I agree with him. With its "zones franches" for example France has areas like a “tax haven”. Additionally, Monaco and Andorra remain two of the three jurisdictions considered as a tax haven by the contested list provided by the OECD. France has a direct responsibility for these two jurisdictions. The French president is co-prince of Andorra and France has privileged relations with Monaco.

According to Mr Juncker, Luxembourg is not a tax haven. I don't agree with him. There is a lot of work to do in Luxembourg where the criterion of permissiveness is definitely met (see comparison with Switzerland), which is a threat for the reputation of the financial center all the more than the political practice has demonstrated the weakness of Politics before the financial sector that influence the decision-making power.

What is to be done?

This is what I explained late July this year

To justify and protect the principles of banking secrecy and attractive taxes Luxembourg must take the following actions that are not exhaustive:

1) Implement OECD and GRECO Recs to prevent corruption. Luxembourg does not care of the Recs, which is the reason why the "generous grant" to the FATF, that cannot ignore the GRECO and OECD reports, is a huge problem as, by accepting the grant, the FATF unfortunately ignored de facto the issues of the reports including AML concerns while promoting Luxembourg in the wording of its report ("Thanks to a generous grant...").

2) Fight the "system". The consequence of the "system" is that in most cases dishonest professionals never quit the business so the principle of professional standing as stated strictly in the law is not implemented. This is the most difficult thing because of the small size that creates situations of conflicts of interest that may turn into corruption. It is everyone's responsibility to repudiate every professional that do not comply with the requirements of professional standing as stated strictly in the law: every guarantee of irreproachable conduct (larger than the reasonable assurance, larger than licit).

3) Communicate on issues. Leaders in Luxembourg must be aware that only dishonest professional may fear transparency. Transparency is very important to ensure business ethics. It is not normal for a center like Luxembourg, which boasts such an important financial sector that big four like PwC and E&Y do not participate to studies of their brand relating to economic crime. As far as the CSSF is concerned, it should communicate like the FSA in the UK, which would have a salutary dissuasive effect.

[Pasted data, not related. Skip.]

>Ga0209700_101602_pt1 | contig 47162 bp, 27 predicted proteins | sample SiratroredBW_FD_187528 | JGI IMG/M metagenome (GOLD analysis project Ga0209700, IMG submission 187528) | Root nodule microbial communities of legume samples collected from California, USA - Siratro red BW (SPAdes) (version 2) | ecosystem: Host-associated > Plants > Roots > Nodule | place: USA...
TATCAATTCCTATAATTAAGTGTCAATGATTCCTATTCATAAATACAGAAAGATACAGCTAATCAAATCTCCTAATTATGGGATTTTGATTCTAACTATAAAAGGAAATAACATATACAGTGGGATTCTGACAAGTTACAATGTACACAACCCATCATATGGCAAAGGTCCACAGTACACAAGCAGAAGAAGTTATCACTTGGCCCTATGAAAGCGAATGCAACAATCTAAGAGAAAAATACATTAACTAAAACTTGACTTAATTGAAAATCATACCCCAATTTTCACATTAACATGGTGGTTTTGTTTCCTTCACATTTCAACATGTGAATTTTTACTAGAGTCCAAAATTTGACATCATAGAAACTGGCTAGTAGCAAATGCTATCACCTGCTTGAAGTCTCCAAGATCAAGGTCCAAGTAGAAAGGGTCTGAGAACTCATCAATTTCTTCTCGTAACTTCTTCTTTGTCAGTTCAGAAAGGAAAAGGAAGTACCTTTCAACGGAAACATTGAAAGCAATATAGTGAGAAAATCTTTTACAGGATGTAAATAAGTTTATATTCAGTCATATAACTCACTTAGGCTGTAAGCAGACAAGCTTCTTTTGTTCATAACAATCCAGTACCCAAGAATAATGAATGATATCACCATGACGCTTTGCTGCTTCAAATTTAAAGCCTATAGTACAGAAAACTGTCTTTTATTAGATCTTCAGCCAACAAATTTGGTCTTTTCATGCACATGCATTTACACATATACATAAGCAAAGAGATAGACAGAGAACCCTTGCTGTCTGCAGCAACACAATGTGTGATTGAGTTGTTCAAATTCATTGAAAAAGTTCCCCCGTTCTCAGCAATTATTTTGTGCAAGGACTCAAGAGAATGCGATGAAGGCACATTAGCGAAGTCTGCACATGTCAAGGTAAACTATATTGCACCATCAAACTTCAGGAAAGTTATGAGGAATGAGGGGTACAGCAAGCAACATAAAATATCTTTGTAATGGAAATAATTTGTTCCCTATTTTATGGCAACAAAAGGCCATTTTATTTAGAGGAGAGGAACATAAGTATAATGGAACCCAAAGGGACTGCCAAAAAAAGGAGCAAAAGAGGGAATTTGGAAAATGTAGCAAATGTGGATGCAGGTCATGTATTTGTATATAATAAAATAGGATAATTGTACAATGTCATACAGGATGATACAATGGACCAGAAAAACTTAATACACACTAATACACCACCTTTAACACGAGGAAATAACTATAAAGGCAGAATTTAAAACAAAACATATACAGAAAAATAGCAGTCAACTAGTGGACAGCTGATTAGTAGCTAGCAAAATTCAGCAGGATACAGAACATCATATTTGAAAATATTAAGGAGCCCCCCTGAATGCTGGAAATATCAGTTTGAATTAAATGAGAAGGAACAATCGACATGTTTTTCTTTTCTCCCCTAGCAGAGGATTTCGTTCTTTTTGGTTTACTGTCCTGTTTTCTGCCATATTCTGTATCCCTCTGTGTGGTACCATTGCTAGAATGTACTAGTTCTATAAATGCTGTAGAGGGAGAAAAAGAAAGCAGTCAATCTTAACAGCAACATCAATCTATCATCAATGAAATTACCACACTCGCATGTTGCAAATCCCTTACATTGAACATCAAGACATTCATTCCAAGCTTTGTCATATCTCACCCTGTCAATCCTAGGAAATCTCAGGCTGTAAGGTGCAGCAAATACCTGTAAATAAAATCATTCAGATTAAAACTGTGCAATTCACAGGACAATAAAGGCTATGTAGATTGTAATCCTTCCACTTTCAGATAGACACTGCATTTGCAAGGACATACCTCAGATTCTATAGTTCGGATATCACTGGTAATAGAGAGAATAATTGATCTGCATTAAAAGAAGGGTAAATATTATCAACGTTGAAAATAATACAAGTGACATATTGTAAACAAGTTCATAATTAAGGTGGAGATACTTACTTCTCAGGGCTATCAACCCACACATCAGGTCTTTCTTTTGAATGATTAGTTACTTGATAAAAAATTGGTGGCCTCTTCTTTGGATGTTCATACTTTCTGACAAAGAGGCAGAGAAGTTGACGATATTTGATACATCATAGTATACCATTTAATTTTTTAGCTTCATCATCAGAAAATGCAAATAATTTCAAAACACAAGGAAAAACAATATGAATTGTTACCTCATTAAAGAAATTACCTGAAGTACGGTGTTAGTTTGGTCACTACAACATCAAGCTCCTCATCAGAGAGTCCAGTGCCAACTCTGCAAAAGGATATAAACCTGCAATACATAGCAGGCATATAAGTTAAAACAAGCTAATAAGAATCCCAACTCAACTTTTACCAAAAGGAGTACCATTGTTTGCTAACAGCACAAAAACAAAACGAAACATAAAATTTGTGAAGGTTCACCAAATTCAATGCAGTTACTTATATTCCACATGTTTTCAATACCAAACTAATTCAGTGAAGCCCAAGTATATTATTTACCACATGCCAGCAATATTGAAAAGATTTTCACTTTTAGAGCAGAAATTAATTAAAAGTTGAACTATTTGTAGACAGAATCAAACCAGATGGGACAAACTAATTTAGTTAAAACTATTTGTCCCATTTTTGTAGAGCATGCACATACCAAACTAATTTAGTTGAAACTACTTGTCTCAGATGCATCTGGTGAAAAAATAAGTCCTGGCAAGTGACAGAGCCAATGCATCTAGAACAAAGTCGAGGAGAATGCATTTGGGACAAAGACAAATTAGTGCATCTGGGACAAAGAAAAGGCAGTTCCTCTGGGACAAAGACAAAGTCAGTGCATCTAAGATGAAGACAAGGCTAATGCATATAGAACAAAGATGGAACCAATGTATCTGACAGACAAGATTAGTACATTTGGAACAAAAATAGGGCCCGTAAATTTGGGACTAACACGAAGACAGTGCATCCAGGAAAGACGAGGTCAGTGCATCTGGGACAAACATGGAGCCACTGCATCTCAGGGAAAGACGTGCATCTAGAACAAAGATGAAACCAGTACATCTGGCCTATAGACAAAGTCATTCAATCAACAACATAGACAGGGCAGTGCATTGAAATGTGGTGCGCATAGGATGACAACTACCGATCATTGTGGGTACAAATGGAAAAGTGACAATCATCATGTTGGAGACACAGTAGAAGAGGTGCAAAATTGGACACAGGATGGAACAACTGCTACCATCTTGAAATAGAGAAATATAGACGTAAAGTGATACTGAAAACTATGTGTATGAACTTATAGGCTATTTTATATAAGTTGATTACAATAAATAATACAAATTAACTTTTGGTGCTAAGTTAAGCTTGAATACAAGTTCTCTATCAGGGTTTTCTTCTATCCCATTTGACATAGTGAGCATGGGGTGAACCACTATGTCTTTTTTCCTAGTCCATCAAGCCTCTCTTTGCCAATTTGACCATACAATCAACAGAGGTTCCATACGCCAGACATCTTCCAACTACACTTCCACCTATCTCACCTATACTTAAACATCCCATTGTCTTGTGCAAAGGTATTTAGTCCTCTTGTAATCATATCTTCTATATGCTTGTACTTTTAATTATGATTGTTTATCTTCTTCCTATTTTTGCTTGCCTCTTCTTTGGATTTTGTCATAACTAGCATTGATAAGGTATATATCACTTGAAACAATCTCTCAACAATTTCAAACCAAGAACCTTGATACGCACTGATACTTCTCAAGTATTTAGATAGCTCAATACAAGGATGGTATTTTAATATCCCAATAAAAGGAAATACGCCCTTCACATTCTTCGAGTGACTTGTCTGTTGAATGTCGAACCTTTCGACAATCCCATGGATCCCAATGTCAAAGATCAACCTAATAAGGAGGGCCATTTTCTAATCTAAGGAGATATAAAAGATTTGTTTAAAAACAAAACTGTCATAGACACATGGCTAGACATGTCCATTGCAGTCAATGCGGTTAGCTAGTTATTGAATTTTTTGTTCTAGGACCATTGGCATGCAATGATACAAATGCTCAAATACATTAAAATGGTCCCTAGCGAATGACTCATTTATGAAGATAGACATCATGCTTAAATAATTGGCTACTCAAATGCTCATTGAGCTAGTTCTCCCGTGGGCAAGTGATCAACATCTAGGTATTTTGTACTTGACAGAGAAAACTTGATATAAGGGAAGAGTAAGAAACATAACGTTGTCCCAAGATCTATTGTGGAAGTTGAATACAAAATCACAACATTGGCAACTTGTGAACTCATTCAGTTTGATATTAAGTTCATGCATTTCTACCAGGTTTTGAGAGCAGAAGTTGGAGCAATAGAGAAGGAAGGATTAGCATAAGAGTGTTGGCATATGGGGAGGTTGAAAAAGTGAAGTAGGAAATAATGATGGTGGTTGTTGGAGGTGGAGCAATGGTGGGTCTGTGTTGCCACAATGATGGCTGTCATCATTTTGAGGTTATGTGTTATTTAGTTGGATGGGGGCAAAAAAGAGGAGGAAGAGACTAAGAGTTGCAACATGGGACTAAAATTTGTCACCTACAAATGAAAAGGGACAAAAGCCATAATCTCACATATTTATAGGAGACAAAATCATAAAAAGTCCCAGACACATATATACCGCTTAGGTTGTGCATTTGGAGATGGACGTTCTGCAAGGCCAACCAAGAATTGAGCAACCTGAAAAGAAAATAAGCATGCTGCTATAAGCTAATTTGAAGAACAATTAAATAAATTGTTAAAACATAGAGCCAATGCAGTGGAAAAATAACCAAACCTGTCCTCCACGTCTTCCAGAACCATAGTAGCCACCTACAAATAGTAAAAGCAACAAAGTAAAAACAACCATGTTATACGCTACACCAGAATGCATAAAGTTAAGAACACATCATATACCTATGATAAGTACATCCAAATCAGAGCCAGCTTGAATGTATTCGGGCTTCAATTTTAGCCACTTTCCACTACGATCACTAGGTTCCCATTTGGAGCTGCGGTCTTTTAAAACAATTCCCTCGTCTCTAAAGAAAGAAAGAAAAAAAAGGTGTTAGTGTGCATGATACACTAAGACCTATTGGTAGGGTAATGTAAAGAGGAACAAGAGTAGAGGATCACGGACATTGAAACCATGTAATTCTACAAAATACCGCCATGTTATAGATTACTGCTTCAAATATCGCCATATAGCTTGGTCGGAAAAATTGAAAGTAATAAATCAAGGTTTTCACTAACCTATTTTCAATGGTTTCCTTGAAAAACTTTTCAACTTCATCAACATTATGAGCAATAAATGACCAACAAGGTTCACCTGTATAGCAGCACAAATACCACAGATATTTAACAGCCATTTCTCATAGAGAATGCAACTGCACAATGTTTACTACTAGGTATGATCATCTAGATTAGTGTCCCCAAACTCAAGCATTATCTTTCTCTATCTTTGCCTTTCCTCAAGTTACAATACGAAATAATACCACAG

4) Authorise only registered professionals in Luxembourg to certify the accounts i.e. members of the IRE (institute of registered auditors) or the OEC (institute of chartered accountants), and prohibit foreign professionals to certify the accounts (bogus firms from BVI, Isle of Man...)

5) Eliminate the “artists of accounting” that are controlled neither by the IRE (institute of registered auditors) nor the OEC (institute of chartered accountants) and are often involved in scams and other frauds through Luxembourg-based companies.

6) And above all accept opinions that are critics. The stake is to avoid that the center become zombie because it would have "created an insulated culture that systematically excludes any information that could contradict its reigning picture of reality", as S. Finkelstein explained.

Mr Juncker condones and denies lax business environment in Luxembourg that creates risks.

It is up to the politicians in the framework of the next general elections in Luxembourg to achieve the aggionamento.

It is up to the european organisations to ensure that every lax jurisdiction is blacklisted and beware of communicating vases.

06:36 Posted in Luxembourg | Permalink | Comments (1)